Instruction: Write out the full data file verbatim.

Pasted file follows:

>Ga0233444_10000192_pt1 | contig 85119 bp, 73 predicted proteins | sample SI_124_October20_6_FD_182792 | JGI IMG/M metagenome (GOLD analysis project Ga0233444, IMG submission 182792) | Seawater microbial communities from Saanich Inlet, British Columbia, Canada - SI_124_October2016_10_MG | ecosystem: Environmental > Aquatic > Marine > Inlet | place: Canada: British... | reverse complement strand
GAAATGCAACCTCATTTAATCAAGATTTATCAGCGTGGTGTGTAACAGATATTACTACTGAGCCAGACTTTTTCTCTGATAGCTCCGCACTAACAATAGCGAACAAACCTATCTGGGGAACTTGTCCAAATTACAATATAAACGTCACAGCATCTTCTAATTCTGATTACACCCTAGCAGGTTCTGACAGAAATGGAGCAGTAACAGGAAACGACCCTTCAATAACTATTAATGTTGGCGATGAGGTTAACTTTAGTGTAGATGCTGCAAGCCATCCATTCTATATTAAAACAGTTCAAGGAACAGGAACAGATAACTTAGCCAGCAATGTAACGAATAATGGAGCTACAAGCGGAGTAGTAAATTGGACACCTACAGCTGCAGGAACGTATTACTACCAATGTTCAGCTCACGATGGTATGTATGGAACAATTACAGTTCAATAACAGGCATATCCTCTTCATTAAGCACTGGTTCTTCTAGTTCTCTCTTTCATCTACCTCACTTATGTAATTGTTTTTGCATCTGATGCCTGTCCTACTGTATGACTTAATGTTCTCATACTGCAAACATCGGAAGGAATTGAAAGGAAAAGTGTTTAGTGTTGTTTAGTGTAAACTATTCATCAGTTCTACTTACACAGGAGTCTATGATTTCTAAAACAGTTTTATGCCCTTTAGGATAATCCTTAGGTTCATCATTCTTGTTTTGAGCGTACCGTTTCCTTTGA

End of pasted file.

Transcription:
>Ga0233444_10000192_pt1 | contig 85119 bp, 73 predicted proteins | sample SI_124_October20_6_FD_182792 | JGI IMG/M metagenome (GOLD analysis project Ga0233444, IMG submission 182792) | Seawater microbial communities from Saanich Inlet, British Columbia, Canada - SI_124_October2016_10_MG | ecosystem: Environmental > Aquatic > Marine > Inlet | place: Canada: British... | reverse complement strand
GAAATGCAACCTCATTTAATCAAGATTTATCAGCGTGGTGTGTAACAGATATTACTACTGAGCCAGACTTTTTCTCTGATAGCTCCGCACTAACAATAGCGAACAAACCTATCTGGGGAACTTGTCCAAATTACAATATAAACGTCACAGCATCTTCTAATTCTGATTACACCCTAGCAGGTTCTGACAGAAATGGAGCAGTAACAGGAAACGACCCTTCAATAACTATTAATGTTGGCGATGAGGTTAACTTTAGTGTAGATGCTGCAAGCCATCCATTCTATATTAAAACAGTTCAAGGAACAGGAACAGATAACTTAGCCAGCAATGTAACGAATAATGGAGCTACAAGCGGAGTAGTAAATTGGACACCTACAGCTGCAGGAACGTATTACTACCAATGTTCAGCTCACGATGGTATGTATGGAACAATTACAGTTCAATAACAGGCATATCCTCTTCATTAAGCACTGGTTCTTCTAGTTCTCTCTTTCATCTACCTCACTTATGTAATTGTTTTTGCATCTGATGCCTGTCCTACTGTATGACTTAATGTTCTCATACTGCAAACATCGGAAGGAATTGAAAGGAAAAGTGTTTAGTGTTGTTTAGTGTAAACTATTCATCAGTTCTACTTACACAGGAGTCTATGATTTCTAAAACAGTTTTATGCCCTTTAGGATAATCCTTAGGTTCATCATTCTTGTTTTGAGCGTACCGTTTCCTTTGA